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Wayne resident Addison Brown represented Team USA in France

Addison Brown performs with the synchronized skating team.

By Sarah Shurge – Through years of blood, sweat, and hard work, Addison Brown went from learning how to skate at the Wayne Recreational Center when she was 4 years old, to representing Team USA while skating in France at 17 years old.
At the young age of four, Brown was taken to the Wayne Rec to try ice skating for the first time on a free skate day.
“I remember I didn’t want to get on the ice,” said Brown. “We left but then I realized I wanted to try.”
That same week she asked to go back and try it again.
“Then I didn’t want to get off the ice,” said Brown.
After that, Brown’s mother, Renee Brown signed her up for lessons to learn how to properly skate instead of just open skating. At 6 years old, Brown started skating on a team and doing ice shows.
Five years ago Brown started synchronized skating.
Synchronized skating (often called synchro), is where anywhere between 8-20 skaters perform together as a team. They move as a flowing unit over the ice at high speed, while performing elements and footwork.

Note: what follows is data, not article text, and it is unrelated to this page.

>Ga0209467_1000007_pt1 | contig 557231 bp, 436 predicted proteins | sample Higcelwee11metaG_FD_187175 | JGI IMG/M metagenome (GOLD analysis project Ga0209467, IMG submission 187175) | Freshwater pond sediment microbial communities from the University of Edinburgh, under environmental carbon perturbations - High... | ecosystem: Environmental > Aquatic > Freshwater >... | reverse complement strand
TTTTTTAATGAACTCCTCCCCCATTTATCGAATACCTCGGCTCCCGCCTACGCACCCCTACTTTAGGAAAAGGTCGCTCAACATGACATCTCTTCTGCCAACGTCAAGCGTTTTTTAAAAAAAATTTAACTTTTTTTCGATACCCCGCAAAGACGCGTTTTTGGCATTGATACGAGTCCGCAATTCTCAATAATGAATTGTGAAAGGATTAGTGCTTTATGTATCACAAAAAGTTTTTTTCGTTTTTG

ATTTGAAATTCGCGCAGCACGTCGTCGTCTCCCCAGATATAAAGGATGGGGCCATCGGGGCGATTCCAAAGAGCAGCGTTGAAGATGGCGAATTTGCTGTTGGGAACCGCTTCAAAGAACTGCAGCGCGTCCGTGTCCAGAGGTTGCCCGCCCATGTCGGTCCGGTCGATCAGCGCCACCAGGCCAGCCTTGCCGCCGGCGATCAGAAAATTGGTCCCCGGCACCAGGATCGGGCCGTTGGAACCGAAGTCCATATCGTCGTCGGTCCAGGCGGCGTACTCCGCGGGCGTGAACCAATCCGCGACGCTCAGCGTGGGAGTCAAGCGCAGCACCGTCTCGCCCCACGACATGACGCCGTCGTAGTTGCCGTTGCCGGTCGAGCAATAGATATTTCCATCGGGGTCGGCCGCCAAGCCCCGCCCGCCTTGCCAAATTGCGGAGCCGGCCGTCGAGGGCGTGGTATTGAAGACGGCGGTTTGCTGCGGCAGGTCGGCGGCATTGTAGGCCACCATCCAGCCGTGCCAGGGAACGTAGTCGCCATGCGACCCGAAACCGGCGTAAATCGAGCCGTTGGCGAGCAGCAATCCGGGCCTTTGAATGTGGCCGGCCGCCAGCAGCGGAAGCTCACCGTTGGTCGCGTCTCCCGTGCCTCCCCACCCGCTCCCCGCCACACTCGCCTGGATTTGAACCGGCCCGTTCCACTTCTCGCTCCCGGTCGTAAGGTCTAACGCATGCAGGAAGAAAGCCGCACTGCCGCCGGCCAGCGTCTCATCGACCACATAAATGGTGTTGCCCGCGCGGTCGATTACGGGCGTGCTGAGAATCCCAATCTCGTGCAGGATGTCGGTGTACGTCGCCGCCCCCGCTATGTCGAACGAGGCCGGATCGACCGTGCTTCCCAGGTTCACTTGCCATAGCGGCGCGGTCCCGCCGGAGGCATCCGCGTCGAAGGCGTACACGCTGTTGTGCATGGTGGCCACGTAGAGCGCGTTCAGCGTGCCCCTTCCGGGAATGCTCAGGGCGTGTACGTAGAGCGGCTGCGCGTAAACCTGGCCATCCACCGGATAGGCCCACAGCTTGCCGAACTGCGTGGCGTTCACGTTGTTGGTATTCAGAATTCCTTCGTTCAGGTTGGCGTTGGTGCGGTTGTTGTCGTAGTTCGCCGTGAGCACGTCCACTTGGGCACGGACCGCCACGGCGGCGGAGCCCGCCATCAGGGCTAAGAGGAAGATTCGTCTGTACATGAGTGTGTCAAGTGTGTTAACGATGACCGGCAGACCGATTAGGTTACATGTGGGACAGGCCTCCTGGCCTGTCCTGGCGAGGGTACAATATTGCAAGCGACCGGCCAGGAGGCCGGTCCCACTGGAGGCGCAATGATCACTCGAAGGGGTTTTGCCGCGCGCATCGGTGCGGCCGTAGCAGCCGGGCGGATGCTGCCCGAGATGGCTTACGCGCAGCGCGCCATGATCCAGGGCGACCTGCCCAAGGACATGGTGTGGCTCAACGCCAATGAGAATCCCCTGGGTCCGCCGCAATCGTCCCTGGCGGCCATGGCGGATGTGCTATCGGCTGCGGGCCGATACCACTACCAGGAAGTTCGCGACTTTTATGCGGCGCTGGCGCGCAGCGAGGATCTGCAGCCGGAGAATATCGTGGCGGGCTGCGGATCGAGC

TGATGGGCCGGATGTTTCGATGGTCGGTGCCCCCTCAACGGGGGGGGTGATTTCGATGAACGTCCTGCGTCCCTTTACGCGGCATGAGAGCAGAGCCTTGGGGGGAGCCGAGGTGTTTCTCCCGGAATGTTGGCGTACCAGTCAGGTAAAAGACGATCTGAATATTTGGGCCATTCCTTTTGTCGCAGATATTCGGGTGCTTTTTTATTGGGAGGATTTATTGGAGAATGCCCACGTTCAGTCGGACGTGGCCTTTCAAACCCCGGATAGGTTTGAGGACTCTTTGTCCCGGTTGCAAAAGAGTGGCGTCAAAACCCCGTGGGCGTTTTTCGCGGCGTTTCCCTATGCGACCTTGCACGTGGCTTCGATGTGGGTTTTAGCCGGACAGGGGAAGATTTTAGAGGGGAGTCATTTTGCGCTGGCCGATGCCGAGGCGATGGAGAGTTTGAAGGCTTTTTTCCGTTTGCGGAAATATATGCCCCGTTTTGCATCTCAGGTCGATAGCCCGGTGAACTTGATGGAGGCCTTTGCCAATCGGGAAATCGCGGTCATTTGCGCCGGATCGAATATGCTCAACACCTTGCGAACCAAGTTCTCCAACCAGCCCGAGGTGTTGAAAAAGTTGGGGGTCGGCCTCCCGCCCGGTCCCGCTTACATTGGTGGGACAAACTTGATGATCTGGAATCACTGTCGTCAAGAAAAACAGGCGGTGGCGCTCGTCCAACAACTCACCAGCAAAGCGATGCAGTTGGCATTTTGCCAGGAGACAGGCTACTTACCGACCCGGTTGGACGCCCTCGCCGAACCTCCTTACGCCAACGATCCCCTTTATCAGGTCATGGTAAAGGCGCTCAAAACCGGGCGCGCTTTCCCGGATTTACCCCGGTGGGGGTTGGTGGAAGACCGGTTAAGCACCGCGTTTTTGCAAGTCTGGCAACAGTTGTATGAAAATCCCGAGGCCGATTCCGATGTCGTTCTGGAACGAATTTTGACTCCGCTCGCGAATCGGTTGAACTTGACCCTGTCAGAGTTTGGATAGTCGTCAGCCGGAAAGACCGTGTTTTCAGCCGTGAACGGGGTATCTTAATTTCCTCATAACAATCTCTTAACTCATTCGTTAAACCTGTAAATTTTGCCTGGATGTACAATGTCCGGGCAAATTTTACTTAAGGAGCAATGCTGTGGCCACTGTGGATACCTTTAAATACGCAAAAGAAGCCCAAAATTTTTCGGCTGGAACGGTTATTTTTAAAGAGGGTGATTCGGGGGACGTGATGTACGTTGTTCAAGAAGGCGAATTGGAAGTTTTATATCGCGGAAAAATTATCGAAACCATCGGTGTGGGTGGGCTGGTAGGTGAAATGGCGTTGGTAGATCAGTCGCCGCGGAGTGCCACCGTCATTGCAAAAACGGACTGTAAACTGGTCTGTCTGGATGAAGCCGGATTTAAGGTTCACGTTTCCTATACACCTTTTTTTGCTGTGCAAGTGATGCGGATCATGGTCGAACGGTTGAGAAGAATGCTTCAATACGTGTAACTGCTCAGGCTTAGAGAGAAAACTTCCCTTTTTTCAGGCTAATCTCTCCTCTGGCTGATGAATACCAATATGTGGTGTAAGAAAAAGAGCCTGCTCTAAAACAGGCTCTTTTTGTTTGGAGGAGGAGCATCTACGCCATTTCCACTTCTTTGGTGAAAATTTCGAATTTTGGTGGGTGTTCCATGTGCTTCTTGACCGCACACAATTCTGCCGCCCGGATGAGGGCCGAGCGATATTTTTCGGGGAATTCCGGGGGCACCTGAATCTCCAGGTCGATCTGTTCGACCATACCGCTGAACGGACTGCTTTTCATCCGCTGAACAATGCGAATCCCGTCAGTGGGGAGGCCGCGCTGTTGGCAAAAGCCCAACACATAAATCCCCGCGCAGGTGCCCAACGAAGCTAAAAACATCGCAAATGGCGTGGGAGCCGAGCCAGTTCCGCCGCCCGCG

Brown now belongs to the Wayne-Westland Figure Skating Club and is also on the Junior Hockettes Synchronized Figure Skating Team.
The Hockettes Synchronized Skating Team is the Nation’s first team.
It was created in 1956 when the team first performed during intermission at University of Michigan Hockey games and in the Ann Arbor Figure Skating Club ice shows.
As people in the skating community saw the team perform, more teams came together and the sport of synchronized (precision) skating began.
“I used to prefer freestyle, but I like them [freestyle and synchronized] the same,” said Brown. “It depends on the day, but synchro will always have a big place in my heart.”